1 S. Huntington, Who Are We? The Challenges to America’s National Identity,  (Simon & Schcester, 2001), p. 86


Workshops and events: 

Workshop, Survival Skills with the artist Heath Bunting
7 September 2013, 10 AM – 6PM, Băneasa Forest, Bucharest
Heath Bunting invites you to take part in his workshop Survival Skills in the forest Băneasa, outside Bucharest. The workshop is aimed at anyone who wants to spend the day in the artist’s company and learn about edible plants, building tree houses or hunting.

Performance, The Shoe Maker with the artist Liliana Basarab
5 September, 2013, 7 PM, during the project’s opening, Atelier 35, Șelari 13, Bucharest
Liliana Basarab invites the participants to the opening to wear three pairs of sandals with entangled back straps. This workshop represents the translation of the artist’s older ceramic based sculpture, titled Family Relationships, 2008 into a performative intervention.

Feature Film Screening, Why Mickey Rourke?

23 September, atelier 35, Șelari 13, Bucharest
The choice for showing these two films comes from the influence they had on the generation which was in its teens or early adulthood in 1989 and was marked by the characters played by American actor, Mickey Rourke.

91/2 Weeks, directed by Adriane Lyne, USA, 1986, 1h 34 min, starring Mickey Rourke & Kim Basinger;
The Wilde Orchid, directed by Zalman King, USA, 1989, 1h 47 min, starring Mickey Rourke, Jacqueline Bisset & Carre Otis.

Presentation of the project’s on-line publication.

Supported by Atelier 35, Bucharest

This project was realized without any financial help and we would like to thank the invited artists and Plan B Gallery in Berlin for their generosity.

The point of departure for this project is based on Mihaela Varzari's MA Dissertation in History in Art, Between Wanting and Needing, Contemporary Art in Eastern Europe, supervised by the Prof Dr Lanfranco Aceti, 2008, Birkbeck College, London.


Artists' bios
Ziad Antar

*1978, Paris/Beirut


Here, Elsewhere, La Friche la Belle de Mai, Marseilles, FR(2013);

Expired, Selma Feriani Gallery, London, UK(2011);

Suspended Space, Pompidou Centre, Paris, FR(2011);

Terres de Pomme de Terre, Almine Rech Gallery, Paris, FR(2009);

The Generational: Younger Than Jesus, the New Museum, New York, USA (2009)

Liliana Basarab

*1979, Bucharest


LUCK /Do I feel lucky? Do ya, punk?’, Glosna Gallery, Poznan, PL(2012);

Truth/s, APARTE gallery, Iași, RO(2011);

Truth/s, DVAC, Dayton Visual Art Centre, Dayton, Ohio, USA(2011);

Accidents, mutation and mistakes, MORA gallery , Bucharest, RO(2010);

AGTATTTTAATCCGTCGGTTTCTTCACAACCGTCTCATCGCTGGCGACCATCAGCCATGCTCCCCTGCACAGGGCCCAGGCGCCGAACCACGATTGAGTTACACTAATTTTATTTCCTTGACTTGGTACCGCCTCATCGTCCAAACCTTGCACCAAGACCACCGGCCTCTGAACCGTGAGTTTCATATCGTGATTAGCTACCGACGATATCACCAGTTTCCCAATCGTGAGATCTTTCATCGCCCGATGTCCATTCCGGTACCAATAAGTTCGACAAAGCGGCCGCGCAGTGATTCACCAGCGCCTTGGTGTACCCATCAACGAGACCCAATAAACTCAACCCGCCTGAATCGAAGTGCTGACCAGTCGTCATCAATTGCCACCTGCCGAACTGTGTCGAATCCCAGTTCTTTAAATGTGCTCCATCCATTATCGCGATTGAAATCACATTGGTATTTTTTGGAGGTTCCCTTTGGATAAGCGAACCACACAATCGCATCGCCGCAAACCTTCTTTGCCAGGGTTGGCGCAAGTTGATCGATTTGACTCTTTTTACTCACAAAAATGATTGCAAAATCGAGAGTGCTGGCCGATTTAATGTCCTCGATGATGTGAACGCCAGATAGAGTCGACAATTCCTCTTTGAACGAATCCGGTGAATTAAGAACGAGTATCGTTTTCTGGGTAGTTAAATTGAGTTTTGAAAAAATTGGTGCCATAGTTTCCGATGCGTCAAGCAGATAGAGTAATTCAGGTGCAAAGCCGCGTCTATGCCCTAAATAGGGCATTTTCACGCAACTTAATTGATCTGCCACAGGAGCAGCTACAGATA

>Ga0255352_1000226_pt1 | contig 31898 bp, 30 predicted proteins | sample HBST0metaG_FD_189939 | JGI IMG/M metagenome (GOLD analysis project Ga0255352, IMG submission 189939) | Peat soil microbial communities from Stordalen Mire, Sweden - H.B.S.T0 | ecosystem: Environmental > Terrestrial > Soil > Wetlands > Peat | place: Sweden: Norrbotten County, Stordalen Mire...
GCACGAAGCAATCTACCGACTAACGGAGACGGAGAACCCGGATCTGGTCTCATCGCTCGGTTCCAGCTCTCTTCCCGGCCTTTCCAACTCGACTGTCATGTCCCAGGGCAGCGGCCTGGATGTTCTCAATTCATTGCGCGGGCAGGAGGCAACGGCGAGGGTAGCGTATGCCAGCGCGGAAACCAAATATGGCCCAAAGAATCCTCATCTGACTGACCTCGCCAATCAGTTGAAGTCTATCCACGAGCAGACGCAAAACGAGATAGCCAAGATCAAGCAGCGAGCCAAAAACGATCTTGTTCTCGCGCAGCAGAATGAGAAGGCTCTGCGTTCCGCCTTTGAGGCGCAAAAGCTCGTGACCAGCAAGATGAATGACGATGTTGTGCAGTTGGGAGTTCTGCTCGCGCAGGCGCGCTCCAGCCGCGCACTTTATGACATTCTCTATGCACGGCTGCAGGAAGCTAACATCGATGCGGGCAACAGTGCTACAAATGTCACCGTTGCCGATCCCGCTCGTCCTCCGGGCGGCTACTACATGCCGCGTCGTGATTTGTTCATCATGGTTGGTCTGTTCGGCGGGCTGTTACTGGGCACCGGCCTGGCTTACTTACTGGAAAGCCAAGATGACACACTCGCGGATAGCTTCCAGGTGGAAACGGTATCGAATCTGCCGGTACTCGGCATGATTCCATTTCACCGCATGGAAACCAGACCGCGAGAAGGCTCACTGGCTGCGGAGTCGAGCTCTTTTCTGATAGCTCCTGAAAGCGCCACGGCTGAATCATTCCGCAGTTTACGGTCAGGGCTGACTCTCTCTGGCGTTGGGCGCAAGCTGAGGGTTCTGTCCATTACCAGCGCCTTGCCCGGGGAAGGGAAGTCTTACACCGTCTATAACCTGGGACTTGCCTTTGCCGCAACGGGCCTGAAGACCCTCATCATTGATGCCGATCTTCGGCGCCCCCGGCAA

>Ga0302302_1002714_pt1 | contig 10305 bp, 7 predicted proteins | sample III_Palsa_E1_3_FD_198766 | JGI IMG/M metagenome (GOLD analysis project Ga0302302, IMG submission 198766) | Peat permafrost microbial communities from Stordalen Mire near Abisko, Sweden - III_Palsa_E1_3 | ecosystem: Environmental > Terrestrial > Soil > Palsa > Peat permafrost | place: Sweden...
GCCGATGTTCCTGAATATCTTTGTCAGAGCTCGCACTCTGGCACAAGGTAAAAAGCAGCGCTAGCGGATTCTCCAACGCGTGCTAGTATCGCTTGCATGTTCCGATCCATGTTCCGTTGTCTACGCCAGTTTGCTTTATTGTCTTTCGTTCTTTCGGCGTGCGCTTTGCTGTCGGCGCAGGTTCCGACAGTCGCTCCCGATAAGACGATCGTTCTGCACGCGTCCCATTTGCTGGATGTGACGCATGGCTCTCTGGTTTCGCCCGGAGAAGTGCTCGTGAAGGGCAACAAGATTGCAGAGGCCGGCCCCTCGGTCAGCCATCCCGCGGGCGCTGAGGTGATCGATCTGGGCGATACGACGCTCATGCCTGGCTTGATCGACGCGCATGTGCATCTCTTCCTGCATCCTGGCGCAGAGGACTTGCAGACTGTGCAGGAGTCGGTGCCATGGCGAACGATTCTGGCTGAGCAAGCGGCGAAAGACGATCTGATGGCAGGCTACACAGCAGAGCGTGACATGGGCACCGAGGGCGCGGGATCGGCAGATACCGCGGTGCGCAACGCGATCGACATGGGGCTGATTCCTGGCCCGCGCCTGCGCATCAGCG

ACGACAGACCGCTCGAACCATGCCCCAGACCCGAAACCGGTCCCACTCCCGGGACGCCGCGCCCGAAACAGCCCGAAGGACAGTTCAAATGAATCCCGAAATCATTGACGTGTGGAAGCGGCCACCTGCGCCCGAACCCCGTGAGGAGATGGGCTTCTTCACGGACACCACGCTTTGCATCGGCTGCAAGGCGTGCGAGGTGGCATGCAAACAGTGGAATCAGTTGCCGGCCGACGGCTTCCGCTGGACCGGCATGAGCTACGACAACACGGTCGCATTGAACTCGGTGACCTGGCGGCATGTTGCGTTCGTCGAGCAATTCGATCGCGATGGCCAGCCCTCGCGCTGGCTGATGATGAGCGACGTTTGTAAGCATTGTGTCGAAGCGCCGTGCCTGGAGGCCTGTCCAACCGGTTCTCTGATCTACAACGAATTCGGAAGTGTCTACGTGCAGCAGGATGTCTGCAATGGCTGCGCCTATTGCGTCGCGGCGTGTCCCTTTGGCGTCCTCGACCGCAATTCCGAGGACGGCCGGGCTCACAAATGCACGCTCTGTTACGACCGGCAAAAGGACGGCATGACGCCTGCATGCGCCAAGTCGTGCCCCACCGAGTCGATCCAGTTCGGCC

Fight!, Vector gallery, Iași, RO (with Costel Chirilă)(2006)

Heath Bunting

*1966, Bristol


The Status Project & The Netopticon, furtherfield art space, London, UK(2012);

HEATH BUNTING: STATUS PROJECT, Arnolfini, Bristol, UK (2012);

Disclosing The Invisible: Jill Magid and Heath Bunting, SKOR & Stedelijk Museum, Amsterdam, NL (2001);

Visitors Guide to London, Documenta 10, Kassel, DE (1997);

The Status Project, Transmediale, Berlin, DE (2011)

Deimantas Narkevičius

*1964, Vilnius


Da Capo, Marino Marini Museo, Florence, IT(2013) Marino Marini Museo, Florence, IT(2013);

Performing Histories(1), MOMA, NY, USA (2012-2013);

A Tang of Lomo Film, Galerie Barbara Weiss, Berlin, DE (2012); Architektur und Film, Blue Box, The Head, Sprengel Museum, Hannover, DE(2011);

Restricted Sensation, gb agency, Paris, FR (2011);

BFI, Southbank Gallery, British Film Festival,BFI, London UK (2010)

Victor Man

*1974, Berlin/Cluj


In un altro aprile, Villa Medici, Rome, IT(2013);

The White Shadow of His Talent, Blum & Poe, Los Angeles, USA(2012);

Mudam Luxembourg, Musée d’Art Moderne Grand-Duc Jean, LU(2012);

Lazarus Protocol, Transmission Gallery, Glasgow, SCT(2011);

If Mind Were All There Was, The Hayward, London, UK(2009)

Tanja Ostojić

*1974, Berlin


Three/Free postcards, Škuc Gallery, Ljubljana, SI(2012);

Call the Witness, Venice Biennale, Venice, IT(2011);

Brooklyn Museum, New York, USA (2007);

I’ll Be Your Angel, Venice Biennale, Venice, IT(2001);

Personal Space, Manifesta 2, Musée d`Histoire de la Ville de Luxembourg, LU(1998)

Mihaela Varzari


Published Articles:

What Does It Mean To Be Sophisticated? Renzo Martens Meets Bernadette Corporation, in collaboration with Cristina Bogdan, ARTA magazine(2012);

… and the winner is… Truth/s - project by Liliana Basarab, 2011, U.S., ARTA magazine(2012);

Points of view on Jens Haaning’s performance, Bicycle Holiday in Poland, 1979, Public Preparation’s catalogue Crisis Special, organized by curator Rael Artel (2010);

Review on Vanessa Billy at Who Shapes What – an exhibition by Vanessa Billy, Limoncello Gallery,;